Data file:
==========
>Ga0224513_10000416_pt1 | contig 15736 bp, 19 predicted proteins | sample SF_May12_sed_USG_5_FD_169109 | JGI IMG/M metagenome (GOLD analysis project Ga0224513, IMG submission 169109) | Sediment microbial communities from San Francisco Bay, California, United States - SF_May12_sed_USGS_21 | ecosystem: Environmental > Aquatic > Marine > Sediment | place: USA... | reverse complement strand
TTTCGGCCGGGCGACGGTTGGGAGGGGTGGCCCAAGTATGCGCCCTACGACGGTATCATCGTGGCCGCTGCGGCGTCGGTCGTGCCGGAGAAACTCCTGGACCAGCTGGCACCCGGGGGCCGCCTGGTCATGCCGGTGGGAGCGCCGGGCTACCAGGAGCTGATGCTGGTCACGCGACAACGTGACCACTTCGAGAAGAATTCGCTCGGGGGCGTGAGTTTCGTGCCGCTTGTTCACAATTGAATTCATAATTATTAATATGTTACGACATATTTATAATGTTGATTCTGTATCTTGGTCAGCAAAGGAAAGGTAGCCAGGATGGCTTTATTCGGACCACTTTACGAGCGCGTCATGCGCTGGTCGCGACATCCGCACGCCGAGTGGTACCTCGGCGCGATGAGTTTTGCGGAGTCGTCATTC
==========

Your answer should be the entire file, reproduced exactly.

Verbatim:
>Ga0224513_10000416_pt1 | contig 15736 bp, 19 predicted proteins | sample SF_May12_sed_USG_5_FD_169109 | JGI IMG/M metagenome (GOLD analysis project Ga0224513, IMG submission 169109) | Sediment microbial communities from San Francisco Bay, California, United States - SF_May12_sed_USGS_21 | ecosystem: Environmental > Aquatic > Marine > Sediment | place: USA... | reverse complement strand
TTTCGGCCGGGCGACGGTTGGGAGGGGTGGCCCAAGTATGCGCCCTACGACGGTATCATCGTGGCCGCTGCGGCGTCGGTCGTGCCGGAGAAACTCCTGGACCAGCTGGCACCCGGGGGCCGCCTGGTCATGCCGGTGGGAGCGCCGGGCTACCAGGAGCTGATGCTGGTCACGCGACAACGTGACCACTTCGAGAAGAATTCGCTCGGGGGCGTGAGTTTCGTGCCGCTTGTTCACAATTGAATTCATAATTATTAATATGTTACGACATATTTATAATGTTGATTCTGTATCTTGGTCAGCAAAGGAAAGGTAGCCAGGATGGCTTTATTCGGACCACTTTACGAGCGCGTCATGCGCTGGTCGCGACATCCGCACGCCGAGTGGTACCTCGGCGCGATGAGTTTTGCGGAGTCGTCATTC